When I first got into the investment business, I made the same rookie errors that all brokers make.

One the biggest is to assemble yesterday’s star performers into a buy list for your clients. . . Boy, was I good at predicting the past! My list of favorites was always last year’s top performers. This is like picking next year’s Oscar winner from last year’s list. In 86 years of Academy Awards only Spencer Tracy and Tom Hanks have ever won consecutive best actor awards.

That’s probably a better record than picking top performers for stocks or mutual funds.

Martin’s sentiment is particularly true in the realm of mutual funds. Yesterday’s winners often become today’s losers and vice versa. In reality, a wise investor should consider many criteria beyond past performance, such as fees, risk, expense ratio, and expected time in the market. Even in doing so, however, attempts to predict the future performance of an investment will likely lead to disappointment.


So if we can’t predict the future, and past results are not necessarily indicative of future gains, how should we invest?

Consistently. Boringly. Over time.

If the act of doing so did not increase the risk of identity theft, I would advise the average investor to throw out their investment statements before even opening them (please shred all sensitive information). For all but the most astute investors, knowledge of what is happening with your investments on a monthly or even quarterly basis is dangerous and possibly futile.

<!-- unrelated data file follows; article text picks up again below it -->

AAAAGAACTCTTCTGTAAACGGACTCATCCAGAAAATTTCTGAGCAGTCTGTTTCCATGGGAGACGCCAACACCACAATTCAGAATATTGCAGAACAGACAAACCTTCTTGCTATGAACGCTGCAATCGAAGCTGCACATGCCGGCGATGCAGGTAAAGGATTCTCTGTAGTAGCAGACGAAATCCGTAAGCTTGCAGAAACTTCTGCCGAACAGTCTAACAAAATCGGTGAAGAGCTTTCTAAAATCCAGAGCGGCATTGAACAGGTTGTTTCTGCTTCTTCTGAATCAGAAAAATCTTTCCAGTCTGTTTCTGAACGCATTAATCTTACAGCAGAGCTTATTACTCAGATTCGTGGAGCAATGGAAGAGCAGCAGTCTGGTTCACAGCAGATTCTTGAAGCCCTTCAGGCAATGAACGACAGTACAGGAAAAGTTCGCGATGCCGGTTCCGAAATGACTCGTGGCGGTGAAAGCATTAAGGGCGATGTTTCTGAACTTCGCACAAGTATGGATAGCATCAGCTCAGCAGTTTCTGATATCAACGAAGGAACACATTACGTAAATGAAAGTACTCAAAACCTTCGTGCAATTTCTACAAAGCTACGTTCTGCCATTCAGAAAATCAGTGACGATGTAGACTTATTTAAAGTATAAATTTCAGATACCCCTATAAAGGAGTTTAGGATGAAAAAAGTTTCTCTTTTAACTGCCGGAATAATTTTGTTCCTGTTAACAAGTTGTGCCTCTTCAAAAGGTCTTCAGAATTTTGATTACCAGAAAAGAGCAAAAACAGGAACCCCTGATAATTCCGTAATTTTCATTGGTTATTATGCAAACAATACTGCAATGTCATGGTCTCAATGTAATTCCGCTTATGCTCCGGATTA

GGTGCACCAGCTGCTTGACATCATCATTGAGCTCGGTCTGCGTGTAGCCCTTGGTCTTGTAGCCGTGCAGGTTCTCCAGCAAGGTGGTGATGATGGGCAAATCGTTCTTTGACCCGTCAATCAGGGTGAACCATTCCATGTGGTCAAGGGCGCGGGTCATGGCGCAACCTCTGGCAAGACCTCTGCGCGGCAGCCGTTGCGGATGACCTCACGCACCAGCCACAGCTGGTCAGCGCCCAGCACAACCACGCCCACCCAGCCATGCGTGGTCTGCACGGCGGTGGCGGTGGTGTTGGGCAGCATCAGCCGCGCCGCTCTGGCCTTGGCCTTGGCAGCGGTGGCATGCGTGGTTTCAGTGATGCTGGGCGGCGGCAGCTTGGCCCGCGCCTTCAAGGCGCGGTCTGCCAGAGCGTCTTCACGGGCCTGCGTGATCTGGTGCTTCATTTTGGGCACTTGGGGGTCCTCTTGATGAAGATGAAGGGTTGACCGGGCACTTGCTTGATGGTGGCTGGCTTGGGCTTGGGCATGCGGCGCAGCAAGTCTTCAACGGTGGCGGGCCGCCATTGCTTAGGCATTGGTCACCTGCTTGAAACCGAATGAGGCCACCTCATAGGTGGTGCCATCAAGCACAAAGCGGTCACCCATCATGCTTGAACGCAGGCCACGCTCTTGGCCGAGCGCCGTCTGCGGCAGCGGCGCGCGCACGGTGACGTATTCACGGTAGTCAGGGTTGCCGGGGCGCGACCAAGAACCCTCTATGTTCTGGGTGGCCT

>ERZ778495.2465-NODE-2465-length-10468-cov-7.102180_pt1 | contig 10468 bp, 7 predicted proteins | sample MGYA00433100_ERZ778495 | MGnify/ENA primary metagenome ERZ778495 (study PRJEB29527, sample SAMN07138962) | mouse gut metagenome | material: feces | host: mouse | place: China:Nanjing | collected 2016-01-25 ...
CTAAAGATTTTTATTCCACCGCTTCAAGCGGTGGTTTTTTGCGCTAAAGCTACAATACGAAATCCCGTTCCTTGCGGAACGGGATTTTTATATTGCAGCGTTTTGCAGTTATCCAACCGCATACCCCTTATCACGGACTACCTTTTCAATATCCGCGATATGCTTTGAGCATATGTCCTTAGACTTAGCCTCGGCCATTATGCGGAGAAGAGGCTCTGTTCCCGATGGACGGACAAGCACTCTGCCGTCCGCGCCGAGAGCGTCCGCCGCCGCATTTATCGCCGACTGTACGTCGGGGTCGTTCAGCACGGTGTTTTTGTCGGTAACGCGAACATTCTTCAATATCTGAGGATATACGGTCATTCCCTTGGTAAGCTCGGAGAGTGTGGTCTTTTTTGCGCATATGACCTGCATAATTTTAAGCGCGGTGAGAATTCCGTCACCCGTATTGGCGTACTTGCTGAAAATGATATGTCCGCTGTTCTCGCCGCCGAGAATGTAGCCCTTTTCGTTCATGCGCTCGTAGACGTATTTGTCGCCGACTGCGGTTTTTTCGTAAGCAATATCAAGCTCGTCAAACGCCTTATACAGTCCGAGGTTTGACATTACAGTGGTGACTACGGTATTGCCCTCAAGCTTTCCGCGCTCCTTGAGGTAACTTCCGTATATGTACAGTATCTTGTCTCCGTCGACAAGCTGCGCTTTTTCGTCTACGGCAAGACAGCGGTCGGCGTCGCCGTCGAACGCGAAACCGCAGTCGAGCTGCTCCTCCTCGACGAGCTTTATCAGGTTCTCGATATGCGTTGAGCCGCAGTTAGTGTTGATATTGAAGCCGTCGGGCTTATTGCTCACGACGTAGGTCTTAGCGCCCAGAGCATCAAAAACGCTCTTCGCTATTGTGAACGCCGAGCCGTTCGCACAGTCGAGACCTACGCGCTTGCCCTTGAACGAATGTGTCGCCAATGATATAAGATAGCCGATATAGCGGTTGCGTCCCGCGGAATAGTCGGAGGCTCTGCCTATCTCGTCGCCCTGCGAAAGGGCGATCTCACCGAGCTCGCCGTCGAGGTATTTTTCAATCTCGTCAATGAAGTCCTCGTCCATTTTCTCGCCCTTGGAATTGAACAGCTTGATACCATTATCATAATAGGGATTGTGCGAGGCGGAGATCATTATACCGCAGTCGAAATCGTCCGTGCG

Unfortunately, the more an investor knows and the more he or she learns, the more prone to making stupid moves he or she will become. Suddenly, he or she will begin to do foolish things like time the market, sell high, and buy low.

Please note that these actions are not dumb in and of themselves. What is dumb is thinking that you CAN time the market, that you CAN sell high because you know when a peak has been reached, and that you CAN buy low because you know when the bottom has been reached. A quick look below at the performance graph of the S&P 500 from January 2016 through the present illustrates these principles.

Finance Superhero's Outlook on the Market

Six month S&P 500 performance data, January 1-July 15, 2016 (Credit: CNN Money)

By all means, do not be afraid to be consistent and boring in your investment choices. Buy and hold for the long-haul. Purchase low-cost index funds, ETFs, and target date funds. If you want to do so, follow Matt’s example and give yourself a 5% “play” fund. But above all else, remember to avoid overconfidence. As Matt states in his
 “Start Here” page,

“We don’t need to have a high IQ to become financially independent, we only need to avoid real stupid mistakes.”

How has your portfolio fared in the wake of Brexit and the recent events in France and Turkey? Do you attempt to “time the market” or have you done so in the past?